c) In the US, monetary easing seems to reduce unemployment, it seems to increase household wealth on average, because most Americans savings are not in the form of bank deposits, it seems to reduce the desire to save, by making credit cards cheaper, and while it may increase income inequality, on average it seems to have a strong positive effect on consumption. In China monetary easing has little effect on unemployment because unemployment is still low, it seems to reduce household wealth on average, because most Chinese savings are in the form of bank deposits, it seems to increase the desire to save, because Chinese households have a target savings amount for retirement or for their kid's university and lower deposit rates force them to save more to meet the target, it makes credit cards cheaper but there is little consumer credit in China, and it may increase income inequality. On average monetary easing seems to have a weak or negative effect on consumption.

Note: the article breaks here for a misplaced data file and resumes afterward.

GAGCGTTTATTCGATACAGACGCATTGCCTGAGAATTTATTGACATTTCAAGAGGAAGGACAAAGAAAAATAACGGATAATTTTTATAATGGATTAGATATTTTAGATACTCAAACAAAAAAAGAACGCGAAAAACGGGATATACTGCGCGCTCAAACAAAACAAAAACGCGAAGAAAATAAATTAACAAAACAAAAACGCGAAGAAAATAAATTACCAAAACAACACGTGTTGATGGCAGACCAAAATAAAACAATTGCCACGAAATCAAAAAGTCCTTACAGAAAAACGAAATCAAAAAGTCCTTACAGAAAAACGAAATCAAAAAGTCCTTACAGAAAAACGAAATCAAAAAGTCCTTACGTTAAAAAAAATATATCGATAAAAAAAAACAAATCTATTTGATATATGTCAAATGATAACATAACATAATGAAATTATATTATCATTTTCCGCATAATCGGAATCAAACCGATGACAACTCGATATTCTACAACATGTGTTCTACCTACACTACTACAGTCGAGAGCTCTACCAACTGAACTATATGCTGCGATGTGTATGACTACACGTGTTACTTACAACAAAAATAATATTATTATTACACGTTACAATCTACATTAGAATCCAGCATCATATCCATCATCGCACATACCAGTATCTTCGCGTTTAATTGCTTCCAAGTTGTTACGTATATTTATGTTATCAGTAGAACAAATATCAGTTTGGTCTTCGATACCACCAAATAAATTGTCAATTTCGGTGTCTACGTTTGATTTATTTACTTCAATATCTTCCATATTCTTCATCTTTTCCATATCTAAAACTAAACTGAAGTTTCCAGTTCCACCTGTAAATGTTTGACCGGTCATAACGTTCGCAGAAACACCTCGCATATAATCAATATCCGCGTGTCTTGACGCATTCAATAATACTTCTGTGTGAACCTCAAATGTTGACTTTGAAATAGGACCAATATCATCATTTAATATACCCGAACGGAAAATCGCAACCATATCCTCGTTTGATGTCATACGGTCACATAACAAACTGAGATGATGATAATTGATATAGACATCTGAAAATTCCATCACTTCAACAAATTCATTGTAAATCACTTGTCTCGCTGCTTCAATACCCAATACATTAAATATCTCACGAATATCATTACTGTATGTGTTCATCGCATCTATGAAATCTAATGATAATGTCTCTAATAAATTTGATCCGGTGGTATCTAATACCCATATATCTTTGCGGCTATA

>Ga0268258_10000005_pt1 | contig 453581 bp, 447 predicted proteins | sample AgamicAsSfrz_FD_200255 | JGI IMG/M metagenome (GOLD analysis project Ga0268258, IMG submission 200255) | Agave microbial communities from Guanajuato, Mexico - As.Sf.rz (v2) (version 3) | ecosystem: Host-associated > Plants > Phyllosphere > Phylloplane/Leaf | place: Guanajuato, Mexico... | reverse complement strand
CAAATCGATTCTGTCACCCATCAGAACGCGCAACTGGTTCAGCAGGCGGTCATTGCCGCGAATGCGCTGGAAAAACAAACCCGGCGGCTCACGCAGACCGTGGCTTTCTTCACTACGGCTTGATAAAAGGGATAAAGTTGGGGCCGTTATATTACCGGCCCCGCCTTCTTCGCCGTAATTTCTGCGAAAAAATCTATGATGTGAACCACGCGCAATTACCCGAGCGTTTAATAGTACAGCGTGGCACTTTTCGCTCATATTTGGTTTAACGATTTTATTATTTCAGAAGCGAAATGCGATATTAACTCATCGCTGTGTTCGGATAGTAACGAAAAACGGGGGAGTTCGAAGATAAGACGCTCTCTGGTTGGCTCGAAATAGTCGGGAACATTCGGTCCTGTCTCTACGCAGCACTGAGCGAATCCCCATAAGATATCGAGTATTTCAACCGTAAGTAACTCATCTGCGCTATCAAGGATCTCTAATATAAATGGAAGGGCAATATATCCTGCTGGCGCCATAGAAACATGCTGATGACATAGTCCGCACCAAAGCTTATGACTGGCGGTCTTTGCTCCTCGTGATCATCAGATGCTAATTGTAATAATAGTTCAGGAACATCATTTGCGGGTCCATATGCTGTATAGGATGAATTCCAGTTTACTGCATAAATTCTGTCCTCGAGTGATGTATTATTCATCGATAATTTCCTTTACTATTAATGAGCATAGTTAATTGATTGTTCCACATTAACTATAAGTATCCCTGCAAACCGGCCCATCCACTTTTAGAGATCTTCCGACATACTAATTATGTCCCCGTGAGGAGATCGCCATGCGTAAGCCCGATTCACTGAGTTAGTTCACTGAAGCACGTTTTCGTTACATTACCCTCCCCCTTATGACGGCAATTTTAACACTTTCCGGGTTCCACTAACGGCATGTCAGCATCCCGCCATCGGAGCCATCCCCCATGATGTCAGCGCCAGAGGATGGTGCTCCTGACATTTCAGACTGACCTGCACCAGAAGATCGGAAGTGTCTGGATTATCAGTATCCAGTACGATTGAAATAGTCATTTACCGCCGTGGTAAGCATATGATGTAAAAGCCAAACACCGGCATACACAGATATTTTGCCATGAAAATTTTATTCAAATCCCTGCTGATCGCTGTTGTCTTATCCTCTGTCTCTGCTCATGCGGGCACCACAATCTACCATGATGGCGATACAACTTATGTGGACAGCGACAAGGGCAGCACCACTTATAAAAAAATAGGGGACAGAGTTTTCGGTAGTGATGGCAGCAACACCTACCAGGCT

2. Monetary easing can cause consumption to rise or to decline, for the reasons above, and it almost always causes production to rise (businesses can borrow more cheaply to expand facilities). If monetary easing causes production to rise faster than consumption, it is disinflationary. If monetary easing causes consumption to rise faster than production, it is inflationary.

My point is about #2. I argue that although monetary easing causes consumption to rise faster than production in the US, it does the opposite in China because most credit goes to production and on average monetary easing seems to have a weak or negative effect on consumption.